Pigwich wrote:So in regards to "dickering" with the finance company, I'd like to know if anybody has historically had any success on this front. I asked when my Spark EV lease was up and they told me immediately that there was absolutely no negotiating whatsoever and that I could either turn it in or pay full asking price only. It's probably something to do with being able to write it off as a loss or not. The bank was Ally, who apparently are horrible, although my experience was neutral. This time it's GMAC financing. Also neutral, but I'm on autopay, so it had better be goddamn neutral.
The only explanation I've gotten is leases are written to be iron-clad-bullet-proof-court-tested. The lessor wants there to be no wiggle room for the lessee. To this end, the residual must be stated at time of signing and held firm. If the lessor were to renegotiate on the residual for one owner, they worry another lessee could then use that as an argument to negotiate some way out, "because you changed his residual, you can change my terms as well."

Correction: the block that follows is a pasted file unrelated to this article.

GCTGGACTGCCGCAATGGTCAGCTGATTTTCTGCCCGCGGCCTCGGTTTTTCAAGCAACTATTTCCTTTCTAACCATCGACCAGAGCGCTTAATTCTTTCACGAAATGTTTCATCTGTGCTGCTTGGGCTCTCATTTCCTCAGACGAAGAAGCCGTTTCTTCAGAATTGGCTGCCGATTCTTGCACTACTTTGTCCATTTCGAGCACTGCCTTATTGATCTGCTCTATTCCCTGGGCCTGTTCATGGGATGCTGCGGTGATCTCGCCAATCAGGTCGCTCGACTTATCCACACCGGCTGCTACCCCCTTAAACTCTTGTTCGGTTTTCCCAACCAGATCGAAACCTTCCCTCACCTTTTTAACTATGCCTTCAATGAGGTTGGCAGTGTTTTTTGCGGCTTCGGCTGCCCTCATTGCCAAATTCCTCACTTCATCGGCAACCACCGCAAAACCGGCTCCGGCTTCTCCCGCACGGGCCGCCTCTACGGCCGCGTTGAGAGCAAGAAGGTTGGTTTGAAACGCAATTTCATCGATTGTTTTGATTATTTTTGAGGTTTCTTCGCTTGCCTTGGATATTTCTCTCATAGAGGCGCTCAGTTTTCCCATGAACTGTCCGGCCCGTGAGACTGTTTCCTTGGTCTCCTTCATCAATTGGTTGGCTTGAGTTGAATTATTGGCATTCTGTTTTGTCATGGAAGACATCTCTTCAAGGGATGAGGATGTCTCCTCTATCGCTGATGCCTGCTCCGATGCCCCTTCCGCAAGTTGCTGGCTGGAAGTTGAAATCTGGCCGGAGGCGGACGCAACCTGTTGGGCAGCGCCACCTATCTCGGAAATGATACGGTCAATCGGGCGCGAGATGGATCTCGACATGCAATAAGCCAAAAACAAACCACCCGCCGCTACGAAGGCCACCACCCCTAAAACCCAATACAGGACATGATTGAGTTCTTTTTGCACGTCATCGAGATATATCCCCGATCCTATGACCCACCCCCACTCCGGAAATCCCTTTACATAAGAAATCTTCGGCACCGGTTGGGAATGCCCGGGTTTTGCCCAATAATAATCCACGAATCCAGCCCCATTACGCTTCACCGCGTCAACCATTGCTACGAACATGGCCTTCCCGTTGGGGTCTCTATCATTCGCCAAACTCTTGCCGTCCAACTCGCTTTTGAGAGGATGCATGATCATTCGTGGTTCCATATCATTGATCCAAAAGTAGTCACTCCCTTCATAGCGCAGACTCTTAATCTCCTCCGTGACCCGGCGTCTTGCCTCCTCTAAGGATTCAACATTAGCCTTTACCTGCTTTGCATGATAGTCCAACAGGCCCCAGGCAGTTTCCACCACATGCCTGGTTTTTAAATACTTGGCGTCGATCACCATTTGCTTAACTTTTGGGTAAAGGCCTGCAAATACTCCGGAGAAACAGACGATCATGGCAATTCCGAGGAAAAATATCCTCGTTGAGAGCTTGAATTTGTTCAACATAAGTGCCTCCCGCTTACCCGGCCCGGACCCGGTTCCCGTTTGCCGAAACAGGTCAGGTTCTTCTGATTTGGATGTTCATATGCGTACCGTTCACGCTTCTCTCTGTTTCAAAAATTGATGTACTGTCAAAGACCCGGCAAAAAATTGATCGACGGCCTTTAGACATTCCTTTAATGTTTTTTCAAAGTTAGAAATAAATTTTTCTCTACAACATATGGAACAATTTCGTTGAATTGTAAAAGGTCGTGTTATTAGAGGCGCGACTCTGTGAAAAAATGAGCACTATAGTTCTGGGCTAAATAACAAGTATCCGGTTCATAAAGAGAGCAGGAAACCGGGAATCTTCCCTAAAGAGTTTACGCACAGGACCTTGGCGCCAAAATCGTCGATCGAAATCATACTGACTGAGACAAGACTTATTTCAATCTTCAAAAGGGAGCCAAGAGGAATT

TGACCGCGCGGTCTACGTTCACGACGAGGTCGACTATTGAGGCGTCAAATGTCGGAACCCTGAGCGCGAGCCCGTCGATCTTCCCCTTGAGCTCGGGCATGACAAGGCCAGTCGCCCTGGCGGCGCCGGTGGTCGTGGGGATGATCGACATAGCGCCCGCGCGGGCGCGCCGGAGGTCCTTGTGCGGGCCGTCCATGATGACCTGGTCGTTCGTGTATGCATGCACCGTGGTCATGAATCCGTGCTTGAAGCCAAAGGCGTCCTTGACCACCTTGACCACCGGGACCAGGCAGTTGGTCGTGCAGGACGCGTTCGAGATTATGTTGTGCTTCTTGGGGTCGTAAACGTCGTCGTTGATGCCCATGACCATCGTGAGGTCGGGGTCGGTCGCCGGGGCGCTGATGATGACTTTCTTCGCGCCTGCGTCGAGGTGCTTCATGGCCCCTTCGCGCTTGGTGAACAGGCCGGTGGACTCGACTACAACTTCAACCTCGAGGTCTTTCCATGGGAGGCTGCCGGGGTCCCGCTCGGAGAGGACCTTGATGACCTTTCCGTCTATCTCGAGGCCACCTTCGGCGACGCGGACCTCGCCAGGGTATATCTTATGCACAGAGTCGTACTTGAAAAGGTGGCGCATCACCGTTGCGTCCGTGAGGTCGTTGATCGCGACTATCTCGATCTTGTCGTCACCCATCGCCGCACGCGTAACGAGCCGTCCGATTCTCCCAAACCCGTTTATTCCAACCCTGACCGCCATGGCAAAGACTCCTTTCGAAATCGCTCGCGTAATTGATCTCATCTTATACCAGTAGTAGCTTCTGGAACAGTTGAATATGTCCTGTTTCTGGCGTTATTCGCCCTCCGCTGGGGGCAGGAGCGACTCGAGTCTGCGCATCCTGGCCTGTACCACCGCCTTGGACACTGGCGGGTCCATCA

When BMW and Nissan wanted to get the first I3 and Leaf out into the marketplace, they lowballed the monthlies. This got BEVs out where others could see them on the road. But those low monthlies made the residuals so high, few owners saw fit to buy their car at the end. After being run through the wholesale auction and picked up by independent resellers, the same i3/Leaf were then on eBay for considerably less than than the residual. It happens with the Bolt as well. The leases in CA are sweetheart deals compared to what GM and the dealer were offering in WA.
Why buy at lease end (my residual is $25k+) when you can buy a brand new one for under $30k
Those here talking about sub-$30K Bolts aren't buying one in Spokane. The two dealers here are still holding close to MSRP.